What is binge eating and is it something real? Those of us that have never experienced it don't understand this disorder or how it works.
It's really hard to understand things that you have never experienced, especially when it comes to disorders related to mental health and food. Our expert today helps us deep dive into the binge eating phenomenon.
Coach Jon is a weight loss coach and emotional eating expert who has lost 100lbs. From nanotechnology researcher, to Navy marine engineer, to globetrotting nomad, Coach Jon spent most of his life running from his true calling, until one question changed his life. Now he's on a mission to help others lose weight for good and leave BS diets in the rearview mirror.
With Freedom Nutrition Coaching he marries the Science of Metabolism with the Psychology of Behavior Change and the Compassion of Human Connection to create life-changing transformations with his clients.
Grab his free Crush Your Cravings ebook!
Definition of Binge Eating
Binge eating is an eating disorder, meaning eating that we don't normally see as human behavior.
It is defined as episodes of rapid uncontrolled eating in a short window of time. It is a repeated pattern, happening around once a week for probably a few consecutive months.
There is a difference between overeating, emotional eating and binge eating. We overeat and emotionally eat when we binge eat but not all overeating and emotional eating is binge eating.
Binge eating falls more into the extreme end of overeating and binge eating.
So ultimately we ask ourselves what drives this kind of behavior? This is important so that we can fully understand it.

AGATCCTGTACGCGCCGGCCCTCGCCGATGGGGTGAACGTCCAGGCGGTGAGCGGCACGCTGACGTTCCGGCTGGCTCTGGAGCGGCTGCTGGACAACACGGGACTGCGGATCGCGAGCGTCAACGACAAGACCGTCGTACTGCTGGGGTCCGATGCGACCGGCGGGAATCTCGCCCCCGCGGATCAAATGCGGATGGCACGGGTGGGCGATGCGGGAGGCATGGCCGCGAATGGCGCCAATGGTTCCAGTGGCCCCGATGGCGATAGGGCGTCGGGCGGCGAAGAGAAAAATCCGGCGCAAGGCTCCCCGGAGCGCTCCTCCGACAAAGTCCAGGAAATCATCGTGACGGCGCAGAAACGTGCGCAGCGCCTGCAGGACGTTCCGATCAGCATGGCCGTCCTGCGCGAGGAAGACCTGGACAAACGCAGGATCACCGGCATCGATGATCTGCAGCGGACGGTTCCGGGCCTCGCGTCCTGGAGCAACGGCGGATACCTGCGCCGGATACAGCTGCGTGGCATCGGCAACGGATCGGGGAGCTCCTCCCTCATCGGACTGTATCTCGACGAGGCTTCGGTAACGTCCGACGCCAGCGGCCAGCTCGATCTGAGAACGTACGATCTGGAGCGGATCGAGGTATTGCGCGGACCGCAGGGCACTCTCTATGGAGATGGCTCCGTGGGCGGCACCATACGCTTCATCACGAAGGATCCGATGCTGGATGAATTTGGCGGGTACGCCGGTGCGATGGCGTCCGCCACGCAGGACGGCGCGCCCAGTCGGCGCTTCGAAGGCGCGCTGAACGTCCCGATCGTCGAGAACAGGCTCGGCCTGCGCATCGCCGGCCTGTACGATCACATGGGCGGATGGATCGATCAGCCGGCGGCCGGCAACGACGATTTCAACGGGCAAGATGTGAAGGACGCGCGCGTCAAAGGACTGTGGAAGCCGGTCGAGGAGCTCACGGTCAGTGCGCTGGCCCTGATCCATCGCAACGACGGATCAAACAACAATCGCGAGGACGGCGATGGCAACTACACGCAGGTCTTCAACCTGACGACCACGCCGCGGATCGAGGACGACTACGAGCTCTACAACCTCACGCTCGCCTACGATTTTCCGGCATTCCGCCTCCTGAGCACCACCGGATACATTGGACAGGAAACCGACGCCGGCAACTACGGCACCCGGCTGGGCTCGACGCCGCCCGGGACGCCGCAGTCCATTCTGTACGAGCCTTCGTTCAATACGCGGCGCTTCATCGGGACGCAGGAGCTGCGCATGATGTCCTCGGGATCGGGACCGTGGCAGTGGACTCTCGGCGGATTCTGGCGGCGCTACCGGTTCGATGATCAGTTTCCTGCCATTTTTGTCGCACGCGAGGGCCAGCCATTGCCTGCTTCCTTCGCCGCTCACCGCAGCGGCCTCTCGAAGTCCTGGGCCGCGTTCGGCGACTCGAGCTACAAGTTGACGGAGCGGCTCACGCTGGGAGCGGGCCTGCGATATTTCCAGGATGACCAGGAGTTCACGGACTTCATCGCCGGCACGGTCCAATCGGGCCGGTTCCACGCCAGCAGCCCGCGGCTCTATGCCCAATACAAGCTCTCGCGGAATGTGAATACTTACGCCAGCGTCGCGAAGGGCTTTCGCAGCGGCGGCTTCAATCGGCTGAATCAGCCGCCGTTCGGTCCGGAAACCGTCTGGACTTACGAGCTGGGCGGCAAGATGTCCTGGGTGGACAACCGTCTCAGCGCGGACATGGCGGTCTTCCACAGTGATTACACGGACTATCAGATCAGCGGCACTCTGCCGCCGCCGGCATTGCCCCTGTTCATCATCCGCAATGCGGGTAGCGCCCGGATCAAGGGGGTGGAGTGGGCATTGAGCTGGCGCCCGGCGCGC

Some potential causes can be:
- Genetics- this is often overlooked because it isn't clearly understood, but there are some things we are starting to understand that can be carried down through our genetic history.
- Family history- having a parent that had a disordered relationship with food can form patterns we learn as children.
- Mental health disorders like depression, low self esteem, stress and anxiety- although cause and effect isn't entirely established as we don't know if the mental health caused the binge eating or the other way around. Everyone will be different in how these play a role.
Signs to Look Out For
There are many signs that you can look out for when it comes to binge eating. If any of these define you, it's really important you seek professional help.
- Eating in secret.
- Hoarding food.
- Eating food when you are already uncomfortably full or feeling the compulsion to keep eating.
- Disordered eating patterns- things like eating tiny meals in public but large eating episodes in private.
- Unhealthy emotional patterns- examples are if someone is a people pleaser and suppresses their own emotions to keep others happy and avoid conflict, identifying as needing constant control, and all or nothing type mindsets.
- Cognitive distortions- a thought pattern that creates an exaggerated view of reality in our head, such as catastrophizing (thinking the worse will happen)